Gold Thin Films: Thickness Vs. Transmission

One of the main problems in microscopy is the movement of the specimen from beam irradiation during imaging which can lead to low-resolution images which are blurred. Carbon films on metal grids can cause this specimen drift. Using gold thin films instead of carbon can stop the drift as they are chemically inert and biocompatible, less fragile, extremely conductive and non-oxidizing. Gold thin metal films are often seen as the most significant signal amplification components in electrochemical and optical sensor applications. In surface plasmon resonance (SPR) applications, gold thin metal film has electron densities which have the plasmon frequencies in the visible light range.

Photolithography: Applications in Microfabrication

Photolithography is an important microfabrication technique used to pattern substrates for modern electronics, sensors, and microfluidics. It is a precise form of custom surface fabrication where the interface of a wafer is coated with a light-sensitive polymer known as a photoresist. The coated wafer is then exposed to light which is selectively attenuated by a mask, leaving behind a latent image which is chemically, physically, or optically etched to provide a permanent micro-structured pattern on the wafer’s surface. Coupled with metal deposition and etching techniques, photolithography is a versatile method for fabricating microstructures for optics, chemical and bio-sensors, and microfluidic devices.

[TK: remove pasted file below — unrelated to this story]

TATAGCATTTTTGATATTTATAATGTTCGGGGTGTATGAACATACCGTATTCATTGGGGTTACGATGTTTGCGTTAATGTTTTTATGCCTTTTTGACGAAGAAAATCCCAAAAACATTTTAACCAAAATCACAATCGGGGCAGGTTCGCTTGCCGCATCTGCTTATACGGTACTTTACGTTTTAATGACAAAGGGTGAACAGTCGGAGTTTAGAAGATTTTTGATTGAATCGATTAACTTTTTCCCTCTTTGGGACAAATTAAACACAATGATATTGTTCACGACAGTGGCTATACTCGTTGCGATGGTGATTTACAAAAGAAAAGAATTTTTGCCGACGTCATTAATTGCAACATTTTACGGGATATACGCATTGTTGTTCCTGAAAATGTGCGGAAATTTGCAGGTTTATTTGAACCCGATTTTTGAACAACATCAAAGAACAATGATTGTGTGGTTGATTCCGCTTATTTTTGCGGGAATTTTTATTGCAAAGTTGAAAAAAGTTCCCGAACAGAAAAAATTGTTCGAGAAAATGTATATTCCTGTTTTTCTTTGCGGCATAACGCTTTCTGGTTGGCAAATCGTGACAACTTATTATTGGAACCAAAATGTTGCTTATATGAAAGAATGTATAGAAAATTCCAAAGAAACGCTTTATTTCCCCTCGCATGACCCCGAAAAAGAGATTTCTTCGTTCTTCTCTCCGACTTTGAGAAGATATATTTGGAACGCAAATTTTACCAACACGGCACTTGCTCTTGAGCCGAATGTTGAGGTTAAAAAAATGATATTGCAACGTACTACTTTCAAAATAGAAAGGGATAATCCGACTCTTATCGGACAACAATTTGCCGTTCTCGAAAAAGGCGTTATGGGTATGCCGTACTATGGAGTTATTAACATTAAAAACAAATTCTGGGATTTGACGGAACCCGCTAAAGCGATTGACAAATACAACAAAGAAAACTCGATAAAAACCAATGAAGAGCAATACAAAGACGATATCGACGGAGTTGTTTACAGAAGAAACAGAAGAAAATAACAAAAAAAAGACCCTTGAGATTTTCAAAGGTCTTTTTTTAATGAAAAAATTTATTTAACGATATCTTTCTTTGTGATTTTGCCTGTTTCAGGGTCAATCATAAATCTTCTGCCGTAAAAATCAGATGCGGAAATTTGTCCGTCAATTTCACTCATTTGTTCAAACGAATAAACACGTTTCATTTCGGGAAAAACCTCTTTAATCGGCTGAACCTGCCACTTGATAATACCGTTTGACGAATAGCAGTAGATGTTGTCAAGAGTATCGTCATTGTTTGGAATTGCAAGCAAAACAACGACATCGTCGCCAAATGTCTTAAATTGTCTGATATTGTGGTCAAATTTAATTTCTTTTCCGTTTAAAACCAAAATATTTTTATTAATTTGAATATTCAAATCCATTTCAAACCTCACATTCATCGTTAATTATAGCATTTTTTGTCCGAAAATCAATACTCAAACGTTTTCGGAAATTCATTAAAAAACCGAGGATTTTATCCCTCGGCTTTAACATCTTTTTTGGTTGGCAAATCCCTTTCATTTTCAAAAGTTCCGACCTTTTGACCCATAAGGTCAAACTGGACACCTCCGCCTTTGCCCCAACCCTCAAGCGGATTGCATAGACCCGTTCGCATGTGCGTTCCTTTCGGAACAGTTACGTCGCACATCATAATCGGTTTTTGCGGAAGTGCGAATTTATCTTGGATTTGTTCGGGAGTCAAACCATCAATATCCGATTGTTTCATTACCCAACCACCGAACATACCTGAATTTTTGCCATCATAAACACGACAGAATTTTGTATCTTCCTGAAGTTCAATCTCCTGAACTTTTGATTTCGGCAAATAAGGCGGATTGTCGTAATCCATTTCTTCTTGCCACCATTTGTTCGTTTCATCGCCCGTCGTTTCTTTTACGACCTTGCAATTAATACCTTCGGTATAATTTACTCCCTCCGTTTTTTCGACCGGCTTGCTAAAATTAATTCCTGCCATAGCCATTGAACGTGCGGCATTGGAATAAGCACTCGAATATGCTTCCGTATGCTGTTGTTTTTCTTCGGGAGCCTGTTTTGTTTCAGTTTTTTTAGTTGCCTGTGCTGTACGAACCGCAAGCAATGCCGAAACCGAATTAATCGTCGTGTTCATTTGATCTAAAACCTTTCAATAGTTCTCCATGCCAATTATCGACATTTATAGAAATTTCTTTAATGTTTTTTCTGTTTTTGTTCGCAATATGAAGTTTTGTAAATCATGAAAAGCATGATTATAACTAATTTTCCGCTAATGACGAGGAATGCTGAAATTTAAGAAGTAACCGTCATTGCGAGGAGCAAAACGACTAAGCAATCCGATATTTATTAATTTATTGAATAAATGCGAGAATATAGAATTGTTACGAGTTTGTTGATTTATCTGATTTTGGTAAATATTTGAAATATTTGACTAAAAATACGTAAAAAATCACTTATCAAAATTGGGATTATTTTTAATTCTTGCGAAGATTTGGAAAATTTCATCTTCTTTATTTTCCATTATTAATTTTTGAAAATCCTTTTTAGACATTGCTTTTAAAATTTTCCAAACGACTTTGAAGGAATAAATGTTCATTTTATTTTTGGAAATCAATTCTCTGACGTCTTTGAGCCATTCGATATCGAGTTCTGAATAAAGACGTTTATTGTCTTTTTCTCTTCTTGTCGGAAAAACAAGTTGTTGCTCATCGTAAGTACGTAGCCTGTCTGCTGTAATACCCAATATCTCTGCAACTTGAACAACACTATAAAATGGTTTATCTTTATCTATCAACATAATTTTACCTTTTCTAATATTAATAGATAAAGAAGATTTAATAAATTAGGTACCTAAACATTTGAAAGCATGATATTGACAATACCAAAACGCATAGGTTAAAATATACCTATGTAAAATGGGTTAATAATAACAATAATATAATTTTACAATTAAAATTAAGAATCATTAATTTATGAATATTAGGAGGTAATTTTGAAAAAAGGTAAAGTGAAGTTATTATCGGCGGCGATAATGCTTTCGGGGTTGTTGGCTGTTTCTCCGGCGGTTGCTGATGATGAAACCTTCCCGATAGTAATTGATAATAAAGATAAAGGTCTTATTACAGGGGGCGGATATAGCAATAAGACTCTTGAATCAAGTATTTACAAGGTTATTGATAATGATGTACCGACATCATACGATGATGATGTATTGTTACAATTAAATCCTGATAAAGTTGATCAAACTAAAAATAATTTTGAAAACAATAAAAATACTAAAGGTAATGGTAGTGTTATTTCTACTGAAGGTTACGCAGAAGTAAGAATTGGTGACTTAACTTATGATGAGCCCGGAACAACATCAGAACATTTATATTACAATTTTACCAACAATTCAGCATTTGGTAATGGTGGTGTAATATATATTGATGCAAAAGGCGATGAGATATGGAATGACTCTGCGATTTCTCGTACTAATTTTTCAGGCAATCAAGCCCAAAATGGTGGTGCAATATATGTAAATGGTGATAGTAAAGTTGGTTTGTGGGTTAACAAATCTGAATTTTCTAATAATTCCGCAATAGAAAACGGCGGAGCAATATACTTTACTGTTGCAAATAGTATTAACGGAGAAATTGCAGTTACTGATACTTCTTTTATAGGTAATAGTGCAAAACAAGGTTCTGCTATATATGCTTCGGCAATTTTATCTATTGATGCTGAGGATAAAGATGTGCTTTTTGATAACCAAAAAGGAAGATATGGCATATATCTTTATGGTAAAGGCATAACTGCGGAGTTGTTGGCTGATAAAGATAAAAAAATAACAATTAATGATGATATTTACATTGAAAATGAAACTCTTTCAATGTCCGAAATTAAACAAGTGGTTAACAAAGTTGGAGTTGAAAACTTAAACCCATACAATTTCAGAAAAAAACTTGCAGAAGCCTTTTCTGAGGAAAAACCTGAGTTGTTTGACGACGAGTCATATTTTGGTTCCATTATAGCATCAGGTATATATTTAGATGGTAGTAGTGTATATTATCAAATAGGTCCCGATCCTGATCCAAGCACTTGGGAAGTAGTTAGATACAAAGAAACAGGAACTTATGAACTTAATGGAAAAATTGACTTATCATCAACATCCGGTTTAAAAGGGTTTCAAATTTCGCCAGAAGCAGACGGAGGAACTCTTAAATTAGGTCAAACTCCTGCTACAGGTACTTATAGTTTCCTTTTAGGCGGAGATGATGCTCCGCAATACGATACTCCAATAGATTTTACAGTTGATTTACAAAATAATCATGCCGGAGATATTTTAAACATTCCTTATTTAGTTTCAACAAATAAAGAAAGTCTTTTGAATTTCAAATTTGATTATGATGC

Using Patterned Electrodes for Chemical Sensors

Small-scale patterned electrodes for scientific micro-electromechanical systems (MEMS) are intricate parts usually created by additive manufacturing (AM). At Platypus Technologies, we generate patterned gold thin films on glass created via e-beam metal evaporation using a titanium adhesion layer to enhance the mechanical stability of the film.

Chemical & Biosensor Chips Based on FETs

A field effect transistor (FET) is a key electronic component that is used throughout numerous areas of the electronics industry. FETs are largely used within integrated circuits, consuming much lower levels of power than integrated circuits using bipolar transistor technology meaning they can be used on a much larger scale.

Self-Assembled Monolayers in IR Spectroscopy

Infrared spectroscopy, typically infrared reflection absorption spectroscopy (IRRAS), is the favoured method used to characterise ultrathin layers like self-assembled monolayers. When infrared moves through a sample, some radiation is absorbed and some is transmitted. IR detectors acquire these characteristic signals to generate a spectrum which represents the sample’s molecular fingerprint. This highlights the inherent value of IR spectroscopy; it can be used to elucidate molecular compositions as a function of characteristic absorption/transmission spectra.

Fundamentals of AFM & Why Metal Surfaces Matter

What can we use to probe sample surfaces beyond visible light? Electron beams are ideal for powerful magnifications many orders of magnitude greater than that of optical microscopy. But when we are dealing with resolutions of nanometre (nm) and sub-nm proportions, resolving power isn’t the final word. This is partly because researchers are spoilt for choice when it comes to molecular-scale imaging solutions.